It seems I didn't stop while riding that day. I just set my GPS to go to Nan (after tricking it to go to an optical store in Nan, because the name of every city in Thailand is actually named Ampoe Muaeng) and followed the roads. It was much the same as the day before, but reminded me a lot of the hills in the Yarra valley and gippsland, but lots of dogs, everywhere. The dogs all seem to know to look both ways before crossing instead of the Australian dog way of just darting onto the road, I guess they don't survive here otherwise.

Nan is a much nicer looking town than some of the others I've been to in Thailand. It's so clean and shiny, so I stayed two nights there. I had planned to end up at Phai Luang guesthouse, which was mentioned on gt-rider and this time with the directions given and the lonely planet guide I was able to find it easily (go to Nan Guesthouse, WAIT! before you go down that alley, it's right there on the corner). The guesthouse was good, and clean, but thin walls so I woke up to my neighbor coughing and sneezing one morning and pooping the next, but it was only 350baht/night and some people pay a lot more to hear pooping.

Nan has a lot of temples and is famous for it's longboat races on the river in July. It doesn't seem like it's been spoiled because of tourism yet as there are only a few places that really cater to foreigners. Most of the shops/restaurants in town seem to cater to locals and there's very little English text in places. There are coffee/noodle/milk shops opening up everywhere and this is apparently the favored hangout of the Nan teenager.

The Nan river.

The famous Wat Phumin (I'm not sure why) under scaffolding.

Bicycle wheel pulley system

I really noticed the wires here, maybe it's because the street is so clean.

Long boat is looonnnnnnnggg

Long boat looks short here.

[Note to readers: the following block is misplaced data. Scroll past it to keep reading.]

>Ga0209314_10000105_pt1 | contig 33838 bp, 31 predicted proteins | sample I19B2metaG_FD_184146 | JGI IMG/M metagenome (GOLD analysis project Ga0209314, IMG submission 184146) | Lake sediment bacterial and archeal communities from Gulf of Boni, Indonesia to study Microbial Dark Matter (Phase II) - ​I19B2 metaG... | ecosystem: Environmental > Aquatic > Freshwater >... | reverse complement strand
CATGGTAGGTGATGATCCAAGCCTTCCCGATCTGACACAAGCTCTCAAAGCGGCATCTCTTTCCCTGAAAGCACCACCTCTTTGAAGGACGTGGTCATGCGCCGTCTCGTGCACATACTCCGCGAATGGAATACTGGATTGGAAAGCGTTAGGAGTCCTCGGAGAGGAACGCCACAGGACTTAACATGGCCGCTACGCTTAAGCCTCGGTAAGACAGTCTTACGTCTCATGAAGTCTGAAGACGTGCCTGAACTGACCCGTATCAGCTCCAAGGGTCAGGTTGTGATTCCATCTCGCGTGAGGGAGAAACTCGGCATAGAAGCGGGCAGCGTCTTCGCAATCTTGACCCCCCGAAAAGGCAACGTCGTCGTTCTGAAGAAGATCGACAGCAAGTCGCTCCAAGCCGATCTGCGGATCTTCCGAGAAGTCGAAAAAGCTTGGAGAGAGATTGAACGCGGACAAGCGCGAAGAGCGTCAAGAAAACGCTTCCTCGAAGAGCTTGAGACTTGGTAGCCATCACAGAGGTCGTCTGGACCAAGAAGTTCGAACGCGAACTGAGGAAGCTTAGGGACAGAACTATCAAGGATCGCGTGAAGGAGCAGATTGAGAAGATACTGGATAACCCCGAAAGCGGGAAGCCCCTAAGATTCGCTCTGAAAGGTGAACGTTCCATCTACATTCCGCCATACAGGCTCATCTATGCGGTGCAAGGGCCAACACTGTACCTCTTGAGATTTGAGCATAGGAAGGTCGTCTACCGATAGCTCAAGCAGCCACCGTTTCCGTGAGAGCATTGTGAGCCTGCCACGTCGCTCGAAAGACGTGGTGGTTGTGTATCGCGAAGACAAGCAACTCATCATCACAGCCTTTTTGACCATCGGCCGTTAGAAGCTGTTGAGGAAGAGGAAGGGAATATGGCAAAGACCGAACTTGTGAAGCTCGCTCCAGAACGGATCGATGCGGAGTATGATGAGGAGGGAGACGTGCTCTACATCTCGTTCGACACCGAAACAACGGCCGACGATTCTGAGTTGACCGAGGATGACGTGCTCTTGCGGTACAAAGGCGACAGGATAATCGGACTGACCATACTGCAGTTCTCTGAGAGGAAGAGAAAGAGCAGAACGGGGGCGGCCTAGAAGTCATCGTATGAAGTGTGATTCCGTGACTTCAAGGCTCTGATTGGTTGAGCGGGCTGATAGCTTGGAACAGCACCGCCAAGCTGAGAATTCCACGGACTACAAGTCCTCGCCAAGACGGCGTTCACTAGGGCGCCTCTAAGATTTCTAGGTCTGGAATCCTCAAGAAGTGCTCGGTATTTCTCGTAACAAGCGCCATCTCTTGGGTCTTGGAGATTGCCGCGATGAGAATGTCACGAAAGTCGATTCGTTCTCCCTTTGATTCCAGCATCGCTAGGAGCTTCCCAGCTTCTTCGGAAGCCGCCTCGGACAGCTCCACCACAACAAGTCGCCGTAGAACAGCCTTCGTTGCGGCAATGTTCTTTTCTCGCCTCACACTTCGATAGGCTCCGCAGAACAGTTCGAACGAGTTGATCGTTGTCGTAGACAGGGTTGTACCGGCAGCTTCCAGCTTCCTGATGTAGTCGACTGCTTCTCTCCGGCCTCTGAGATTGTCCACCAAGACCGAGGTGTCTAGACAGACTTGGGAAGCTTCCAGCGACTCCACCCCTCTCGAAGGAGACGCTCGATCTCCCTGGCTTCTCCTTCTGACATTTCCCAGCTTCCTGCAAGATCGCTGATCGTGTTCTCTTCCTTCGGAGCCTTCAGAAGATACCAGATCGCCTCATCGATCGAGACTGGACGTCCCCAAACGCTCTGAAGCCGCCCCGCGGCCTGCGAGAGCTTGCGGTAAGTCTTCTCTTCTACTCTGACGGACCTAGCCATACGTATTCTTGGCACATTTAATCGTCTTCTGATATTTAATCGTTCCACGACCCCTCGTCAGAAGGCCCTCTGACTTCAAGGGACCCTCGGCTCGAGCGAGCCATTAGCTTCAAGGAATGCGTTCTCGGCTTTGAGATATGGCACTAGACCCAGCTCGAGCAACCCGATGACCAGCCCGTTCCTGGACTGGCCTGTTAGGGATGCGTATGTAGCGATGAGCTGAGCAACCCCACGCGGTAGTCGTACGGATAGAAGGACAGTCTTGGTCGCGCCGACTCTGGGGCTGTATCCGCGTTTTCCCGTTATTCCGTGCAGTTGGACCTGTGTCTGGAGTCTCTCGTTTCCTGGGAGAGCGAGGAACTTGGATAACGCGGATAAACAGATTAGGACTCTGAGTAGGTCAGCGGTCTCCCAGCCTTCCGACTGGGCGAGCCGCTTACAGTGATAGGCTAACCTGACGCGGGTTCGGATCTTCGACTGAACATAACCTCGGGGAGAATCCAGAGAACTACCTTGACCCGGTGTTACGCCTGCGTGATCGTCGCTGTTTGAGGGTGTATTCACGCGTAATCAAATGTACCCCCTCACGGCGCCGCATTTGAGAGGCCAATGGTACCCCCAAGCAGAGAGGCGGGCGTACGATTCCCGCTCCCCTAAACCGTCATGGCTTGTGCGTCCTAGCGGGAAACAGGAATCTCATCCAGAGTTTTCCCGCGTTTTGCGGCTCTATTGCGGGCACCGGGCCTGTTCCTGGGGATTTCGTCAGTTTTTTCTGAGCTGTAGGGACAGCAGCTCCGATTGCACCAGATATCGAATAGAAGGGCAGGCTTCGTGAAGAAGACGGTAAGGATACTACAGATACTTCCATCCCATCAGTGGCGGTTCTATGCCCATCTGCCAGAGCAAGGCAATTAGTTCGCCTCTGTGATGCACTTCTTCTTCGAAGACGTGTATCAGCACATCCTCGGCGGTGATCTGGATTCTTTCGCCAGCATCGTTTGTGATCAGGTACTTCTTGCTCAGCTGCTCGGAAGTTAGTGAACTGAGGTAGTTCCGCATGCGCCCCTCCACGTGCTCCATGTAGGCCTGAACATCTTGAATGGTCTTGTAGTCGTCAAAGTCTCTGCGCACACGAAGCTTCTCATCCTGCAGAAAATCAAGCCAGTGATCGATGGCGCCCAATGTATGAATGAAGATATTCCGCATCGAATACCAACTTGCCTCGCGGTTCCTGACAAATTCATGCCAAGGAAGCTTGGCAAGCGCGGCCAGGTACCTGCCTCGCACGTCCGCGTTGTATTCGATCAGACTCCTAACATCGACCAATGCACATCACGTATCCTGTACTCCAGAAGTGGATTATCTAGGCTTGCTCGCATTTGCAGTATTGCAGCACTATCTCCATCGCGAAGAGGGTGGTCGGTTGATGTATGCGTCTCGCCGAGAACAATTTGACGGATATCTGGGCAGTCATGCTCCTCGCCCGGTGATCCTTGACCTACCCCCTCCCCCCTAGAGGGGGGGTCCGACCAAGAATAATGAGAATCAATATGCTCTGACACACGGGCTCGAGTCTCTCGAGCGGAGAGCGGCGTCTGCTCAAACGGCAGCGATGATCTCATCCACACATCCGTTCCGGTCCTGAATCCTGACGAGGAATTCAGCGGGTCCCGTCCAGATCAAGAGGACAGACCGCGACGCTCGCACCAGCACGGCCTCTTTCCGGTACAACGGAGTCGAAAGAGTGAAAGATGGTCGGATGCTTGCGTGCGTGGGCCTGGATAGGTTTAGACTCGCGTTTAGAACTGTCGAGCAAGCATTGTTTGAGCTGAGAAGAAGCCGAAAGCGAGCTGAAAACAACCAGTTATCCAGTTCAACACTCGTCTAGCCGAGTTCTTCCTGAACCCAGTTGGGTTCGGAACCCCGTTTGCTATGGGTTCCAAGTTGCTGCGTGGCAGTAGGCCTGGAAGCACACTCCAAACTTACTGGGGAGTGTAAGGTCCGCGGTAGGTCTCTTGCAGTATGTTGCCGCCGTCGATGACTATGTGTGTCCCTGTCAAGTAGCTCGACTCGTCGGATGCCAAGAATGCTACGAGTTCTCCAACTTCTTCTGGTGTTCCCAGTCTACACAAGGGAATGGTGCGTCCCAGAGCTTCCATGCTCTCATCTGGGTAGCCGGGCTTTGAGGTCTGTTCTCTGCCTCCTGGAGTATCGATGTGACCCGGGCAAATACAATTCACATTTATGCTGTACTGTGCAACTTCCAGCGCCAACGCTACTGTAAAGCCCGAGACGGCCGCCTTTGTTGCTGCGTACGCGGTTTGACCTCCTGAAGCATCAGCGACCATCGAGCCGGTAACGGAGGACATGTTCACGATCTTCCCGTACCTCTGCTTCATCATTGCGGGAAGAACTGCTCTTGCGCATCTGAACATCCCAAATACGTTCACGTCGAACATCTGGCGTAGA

More split toned madness.

The stupa at Wat Hua Khuang

Wat Hua Khuang

The old wall, mostly replaced.

The older old wall, with some new work done to it.

New/old work on the old wall.

Stupa at Wat Phra That Chang Kham

Wat Phra That Chang Kham
And then, it was time to leave Nan. I went to Hot Bread for breakfast (again) and had a long conversation with the Usa who worked there about what I'm doing where I'm going etc. Everyone there spoke excellent English too and that was very odd to hear, I suddenly realised how bad my English am.

Next stop. Chiang Rai.

This time I deviated from the mostly direct route and took the more scenic 1148 road and it paid off. I spent the day on nice quality roads, lots of mountains, quick 400 meter climbs and then back down again just as fast, and I almost had the road to myself. This is what Laos should have been like, if only they'd fix their major roads.

In some places only one lane was open.

There weren't a lot of clear places to take photos though as there was lots of tall grass/trees next to the road. I found one rest area where I took these however:

It was at this point I was getting worried about fuel, I was up to 250km and I usually hit reserve then and don't have much left after that. And there were no big towns nearby to get fuel. Once I started seeing fuel around I tried to see how far I could get. 280km before going into reserve is the answer! Luckily it was only another 13km before I could fill up, and with only 1.4L to spare...

And now I'm in Chiang Rai!
Clock tower and functioning roundabout/traffic-circle
I'll stay here for a while to see the sites, and replace my shoes that are almost worn through, and possibly acquire that cheap 60D I saw earlier...